The Twelve and Twelve tells us that “the whole emphasis of Step Seven is on humility.” We first looked at humility in the Third Step when we made a decision to turn our will and our lives over to the care of God. Without some humility, no alcoholic can stay sober, no Al-Anon can stay serene. Our experience has shown us that without humility, we cannot live a purposeful life. AA teaches us that a useful life is one in the service of others. This may be a bit tricky for the Al-Anon since we so often are worried about others that we forget about ourselves.
Bill Wilson explains humility this way, “As long as we placed self-reliance first, genuine reliance upon a Higher Power was out of the question. That basic ingredient of humility is a desire to seek and do God’s will.” When we live life run on self will, humility is missing. Humility, we discover, is not something to re resisted, but something to be accepted.
Bill Wilson wrote that the process of accepting humility “was unbelievably painful. It was only by repeated humiliations that we were forced to learn something about humility.” Taking the Third Step was a bold example of spiritual humility because it was a decision to turn our will and our lives over to the care of God. With the Seventh Step, we have an opportunity to put that decision into practice by asking God to do something specific for us. We are humbly asking God to remove our character defects. We are saying your will, not mine. But we must accept the terms, conditions, and timetable that our Higher Power has in mind.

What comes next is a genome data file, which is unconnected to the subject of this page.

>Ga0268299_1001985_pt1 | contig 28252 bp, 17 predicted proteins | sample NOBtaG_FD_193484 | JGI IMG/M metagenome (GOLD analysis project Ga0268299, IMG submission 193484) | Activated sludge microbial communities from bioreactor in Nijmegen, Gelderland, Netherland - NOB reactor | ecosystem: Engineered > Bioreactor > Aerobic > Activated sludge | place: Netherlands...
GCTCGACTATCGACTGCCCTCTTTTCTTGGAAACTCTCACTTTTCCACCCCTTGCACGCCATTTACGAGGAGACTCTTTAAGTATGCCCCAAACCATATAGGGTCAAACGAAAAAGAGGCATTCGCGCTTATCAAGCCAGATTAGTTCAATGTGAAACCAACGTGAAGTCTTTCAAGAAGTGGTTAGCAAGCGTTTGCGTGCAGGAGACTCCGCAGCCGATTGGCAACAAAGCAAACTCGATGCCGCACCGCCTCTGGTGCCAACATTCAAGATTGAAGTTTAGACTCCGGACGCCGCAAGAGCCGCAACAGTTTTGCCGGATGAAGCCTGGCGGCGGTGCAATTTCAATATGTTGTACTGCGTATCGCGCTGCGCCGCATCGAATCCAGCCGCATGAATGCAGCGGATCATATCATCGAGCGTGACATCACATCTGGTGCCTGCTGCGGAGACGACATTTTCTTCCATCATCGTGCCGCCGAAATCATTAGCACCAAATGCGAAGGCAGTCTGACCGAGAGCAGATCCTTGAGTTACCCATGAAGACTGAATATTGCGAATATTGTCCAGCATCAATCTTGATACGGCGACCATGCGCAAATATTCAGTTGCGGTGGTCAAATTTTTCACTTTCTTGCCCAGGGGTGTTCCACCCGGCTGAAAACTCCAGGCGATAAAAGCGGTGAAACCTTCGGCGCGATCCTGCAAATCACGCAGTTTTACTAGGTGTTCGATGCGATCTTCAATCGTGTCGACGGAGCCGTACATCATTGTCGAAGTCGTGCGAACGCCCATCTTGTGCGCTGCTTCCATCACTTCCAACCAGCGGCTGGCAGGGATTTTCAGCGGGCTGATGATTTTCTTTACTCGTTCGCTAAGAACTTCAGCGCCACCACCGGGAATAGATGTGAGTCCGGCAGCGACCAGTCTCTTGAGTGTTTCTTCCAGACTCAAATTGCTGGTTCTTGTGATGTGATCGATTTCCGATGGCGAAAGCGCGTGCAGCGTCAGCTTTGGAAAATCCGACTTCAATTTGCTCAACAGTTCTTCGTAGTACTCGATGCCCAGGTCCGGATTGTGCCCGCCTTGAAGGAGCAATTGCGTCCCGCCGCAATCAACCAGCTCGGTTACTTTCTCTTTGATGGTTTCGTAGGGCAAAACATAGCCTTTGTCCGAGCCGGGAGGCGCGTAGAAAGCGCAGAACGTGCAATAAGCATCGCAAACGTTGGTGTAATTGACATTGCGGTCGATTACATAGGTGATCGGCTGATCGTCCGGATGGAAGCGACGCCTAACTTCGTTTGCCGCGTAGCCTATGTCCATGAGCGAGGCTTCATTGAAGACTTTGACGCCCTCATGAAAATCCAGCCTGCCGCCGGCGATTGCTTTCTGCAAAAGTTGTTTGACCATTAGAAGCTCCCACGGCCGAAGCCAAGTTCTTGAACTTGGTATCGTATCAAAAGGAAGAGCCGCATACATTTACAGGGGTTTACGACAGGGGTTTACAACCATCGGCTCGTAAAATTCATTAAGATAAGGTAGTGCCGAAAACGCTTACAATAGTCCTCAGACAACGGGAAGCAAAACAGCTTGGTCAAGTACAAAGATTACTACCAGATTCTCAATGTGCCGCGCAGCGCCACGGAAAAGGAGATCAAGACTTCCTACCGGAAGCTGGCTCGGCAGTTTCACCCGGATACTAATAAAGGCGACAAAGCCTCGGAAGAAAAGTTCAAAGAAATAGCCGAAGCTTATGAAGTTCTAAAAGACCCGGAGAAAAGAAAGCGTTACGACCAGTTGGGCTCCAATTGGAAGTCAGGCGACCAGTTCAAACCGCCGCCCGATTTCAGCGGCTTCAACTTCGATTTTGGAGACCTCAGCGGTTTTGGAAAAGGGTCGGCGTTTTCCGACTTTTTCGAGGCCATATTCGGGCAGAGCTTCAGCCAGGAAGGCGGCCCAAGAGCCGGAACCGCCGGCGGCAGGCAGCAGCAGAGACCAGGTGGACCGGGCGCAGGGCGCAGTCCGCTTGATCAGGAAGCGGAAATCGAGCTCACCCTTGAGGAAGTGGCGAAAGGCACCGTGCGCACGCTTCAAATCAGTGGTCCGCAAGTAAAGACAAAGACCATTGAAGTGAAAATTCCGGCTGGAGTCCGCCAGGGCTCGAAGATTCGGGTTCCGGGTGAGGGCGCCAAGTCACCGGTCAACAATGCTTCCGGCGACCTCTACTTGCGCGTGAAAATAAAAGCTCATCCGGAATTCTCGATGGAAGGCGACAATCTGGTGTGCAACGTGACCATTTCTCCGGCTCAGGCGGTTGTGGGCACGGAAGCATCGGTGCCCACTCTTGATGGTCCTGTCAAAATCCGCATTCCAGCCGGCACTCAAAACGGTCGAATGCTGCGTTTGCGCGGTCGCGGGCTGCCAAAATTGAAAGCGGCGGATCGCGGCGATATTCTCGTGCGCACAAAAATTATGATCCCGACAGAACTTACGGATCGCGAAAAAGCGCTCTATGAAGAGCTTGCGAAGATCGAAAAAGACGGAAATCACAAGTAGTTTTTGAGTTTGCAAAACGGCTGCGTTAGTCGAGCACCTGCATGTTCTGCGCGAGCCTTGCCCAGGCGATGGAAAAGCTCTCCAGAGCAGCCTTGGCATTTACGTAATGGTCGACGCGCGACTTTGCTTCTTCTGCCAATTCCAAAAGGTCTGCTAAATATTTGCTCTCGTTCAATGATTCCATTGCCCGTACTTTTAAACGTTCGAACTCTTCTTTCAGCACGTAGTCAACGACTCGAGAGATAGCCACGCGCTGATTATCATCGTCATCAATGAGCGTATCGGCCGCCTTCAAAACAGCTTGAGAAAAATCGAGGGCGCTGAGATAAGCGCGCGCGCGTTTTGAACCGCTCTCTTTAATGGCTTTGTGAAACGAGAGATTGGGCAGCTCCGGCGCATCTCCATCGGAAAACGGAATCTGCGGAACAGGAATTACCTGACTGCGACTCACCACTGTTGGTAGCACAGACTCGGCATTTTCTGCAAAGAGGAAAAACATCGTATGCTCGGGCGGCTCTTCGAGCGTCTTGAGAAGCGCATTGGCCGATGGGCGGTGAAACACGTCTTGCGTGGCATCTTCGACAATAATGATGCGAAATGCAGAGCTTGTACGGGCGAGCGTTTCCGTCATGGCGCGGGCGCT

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We conducted a survey so that our listeners can help us understand this step
We posed the question, “What does humble mean to you?”
The possible responses were …
What is interesting is that this survey proves that we people in a 12-step recovery program have our own language.
The possible responses I provided in the survey sent to our listeners came directly from the definition of humble in the dictionary.
But “other” was the second most popular response.
In other words, being humble means something different to AAs than normal people.
So ,? let’s discuss how we understand this step and how humility plays a role.
What does it mean to you to be humble?
How are you humble? How can I become more humble?
What does the term “humbly ask” mean to you?
Before program, what did you think of humility? Was it a positive/negative?
Before program, did you experience humiliation?
What is the difference between humility and humiliation?
What are “our shortcomings?”
How is Step 3 related to Step 7?
How does acceptance relate to Step 7?
What is the Seventh Step Prayer?
The Seventh Step Prayer
from page 76 of the Big Book of Alcoholics Anonymous
I am now willing that You should have all of me,
good and bad.
I pray that You now remove from me
every single defect of character which stands in the way
of my usefulness to You and my fellows.
Grant me strength, as I go out from here,
to do Your bidding.
What does it mean to you that God “should have all of me, good and bad?”
In this prayer, character defects stand in the was of being useful to others and God. What does this mean to you?
What does it mean to you “to do your bidding?”
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Clyde from Shelby Township
How about now, have you been humiliated in recovery?
Is there a difference in how you responded to humiliated between before and after program?
What would you say to the new person faced with Step 7 for the first time?